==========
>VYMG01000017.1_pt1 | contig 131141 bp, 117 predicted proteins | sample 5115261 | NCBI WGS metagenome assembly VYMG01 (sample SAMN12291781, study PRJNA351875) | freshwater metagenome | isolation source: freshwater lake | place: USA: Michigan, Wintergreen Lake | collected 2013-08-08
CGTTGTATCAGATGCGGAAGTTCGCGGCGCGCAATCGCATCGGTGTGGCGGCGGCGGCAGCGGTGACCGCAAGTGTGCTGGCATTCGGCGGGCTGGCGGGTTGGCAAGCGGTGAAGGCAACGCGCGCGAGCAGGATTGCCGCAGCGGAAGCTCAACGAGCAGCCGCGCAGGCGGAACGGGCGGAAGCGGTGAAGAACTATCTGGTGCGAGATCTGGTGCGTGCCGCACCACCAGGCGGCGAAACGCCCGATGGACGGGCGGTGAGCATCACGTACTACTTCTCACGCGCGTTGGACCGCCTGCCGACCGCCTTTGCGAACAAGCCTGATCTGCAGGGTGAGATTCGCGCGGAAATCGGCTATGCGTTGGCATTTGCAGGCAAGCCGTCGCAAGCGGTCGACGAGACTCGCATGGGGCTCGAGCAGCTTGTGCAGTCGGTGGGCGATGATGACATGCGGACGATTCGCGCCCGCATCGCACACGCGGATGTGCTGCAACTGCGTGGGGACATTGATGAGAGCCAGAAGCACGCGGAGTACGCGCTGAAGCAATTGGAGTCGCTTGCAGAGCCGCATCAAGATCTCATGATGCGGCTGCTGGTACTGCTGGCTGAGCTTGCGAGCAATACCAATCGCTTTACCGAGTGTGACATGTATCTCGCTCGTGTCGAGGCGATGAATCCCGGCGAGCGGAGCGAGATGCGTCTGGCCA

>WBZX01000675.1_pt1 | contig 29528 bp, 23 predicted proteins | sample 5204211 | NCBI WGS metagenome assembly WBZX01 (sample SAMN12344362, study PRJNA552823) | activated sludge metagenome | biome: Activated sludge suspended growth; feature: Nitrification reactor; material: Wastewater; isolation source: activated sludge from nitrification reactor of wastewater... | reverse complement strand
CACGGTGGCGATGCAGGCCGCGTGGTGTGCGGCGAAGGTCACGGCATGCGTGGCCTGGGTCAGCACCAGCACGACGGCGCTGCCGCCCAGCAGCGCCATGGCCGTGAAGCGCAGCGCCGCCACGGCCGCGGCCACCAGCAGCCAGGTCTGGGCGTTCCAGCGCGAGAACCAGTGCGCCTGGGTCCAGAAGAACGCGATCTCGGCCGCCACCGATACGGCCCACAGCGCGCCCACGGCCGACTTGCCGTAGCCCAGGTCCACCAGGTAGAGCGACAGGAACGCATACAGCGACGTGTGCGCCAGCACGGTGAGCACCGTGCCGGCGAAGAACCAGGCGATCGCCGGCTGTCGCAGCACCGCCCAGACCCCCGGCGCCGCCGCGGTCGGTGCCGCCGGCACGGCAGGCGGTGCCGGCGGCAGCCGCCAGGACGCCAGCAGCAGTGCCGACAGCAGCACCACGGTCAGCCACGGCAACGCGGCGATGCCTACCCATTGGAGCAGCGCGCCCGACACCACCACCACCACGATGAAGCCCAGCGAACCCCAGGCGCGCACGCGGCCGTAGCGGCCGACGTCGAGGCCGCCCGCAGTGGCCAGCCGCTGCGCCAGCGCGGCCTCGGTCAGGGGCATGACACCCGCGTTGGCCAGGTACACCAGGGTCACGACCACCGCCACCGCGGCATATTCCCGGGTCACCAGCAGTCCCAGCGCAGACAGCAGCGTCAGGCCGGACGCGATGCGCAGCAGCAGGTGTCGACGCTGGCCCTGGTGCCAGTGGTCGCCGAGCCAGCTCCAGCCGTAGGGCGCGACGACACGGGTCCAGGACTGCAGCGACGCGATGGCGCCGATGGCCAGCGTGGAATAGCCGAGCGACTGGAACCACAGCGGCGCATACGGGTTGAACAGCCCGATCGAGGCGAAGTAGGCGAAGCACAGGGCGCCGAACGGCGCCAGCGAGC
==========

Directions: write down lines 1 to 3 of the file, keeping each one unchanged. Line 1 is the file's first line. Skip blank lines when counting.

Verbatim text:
>VYMG01000017.1_pt1 | contig 131141 bp, 117 predicted proteins | sample 5115261 | NCBI WGS metagenome assembly VYMG01 (sample SAMN12291781, study PRJNA351875) | freshwater metagenome | isolation source: freshwater lake | place: USA: Michigan, Wintergreen Lake | collected 2013-08-08
CGTTGTATCAGATGCGGAAGTTCGCGGCGCGCAATCGCATCGGTGTGGCGGCGGCGGCAGCGGTGACCGCAAGTGTGCTGGCATTCGGCGGGCTGGCGGGTTGGCAAGCGGTGAAGGCAACGCGCGCGAGCAGGATTGCCGCAGCGGAAGCTCAACGAGCAGCCGCGCAGGCGGAACGGGCGGAAGCGGTGAAGAACTATCTGGTGCGAGATCTGGTGCGTGCCGCACCACCAGGCGGCGAAACGCCCGATGGACGGGCGGTGAGCATCACGTACTACTTCTCACGCGCGTTGGACCGCCTGCCGACCGCCTTTGCGAACAAGCCTGATCTGCAGGGTGAGATTCGCGCGGAAATCGGCTATGCGTTGGCATTTGCAGGCAAGCCGTCGCAAGCGGTCGACGAGACTCGCATGGGGCTCGAGCAGCTTGTGCAGTCGGTGGGCGATGATGACATGCGGACGATTCGCGCCCGCATCGCACACGCGGATGTGCTGCAACTGCGTGGGGACATTGATGAGAGCCAGAAGCACGCGGAGTACGCGCTGAAGCAATTGGAGTCGCTTGCAGAGCCGCATCAAGATCTCATGATGCGGCTGCTGGTACTGCTGGCTGAGCTTGCGAGCAATACCAATCGCTTTACCGAGTGTGACATGTATCTCGCTCGTGTCGAGGCGATGAATCCCGGCGAGCGGAGCGAGATGCGTCTGGCCA

>WBZX01000675.1_pt1 | contig 29528 bp, 23 predicted proteins | sample 5204211 | NCBI WGS metagenome assembly WBZX01 (sample SAMN12344362, study PRJNA552823) | activated sludge metagenome | biome: Activated sludge suspended growth; feature: Nitrification reactor; material: Wastewater; isolation source: activated sludge from nitrification reactor of wastewater... | reverse complement strand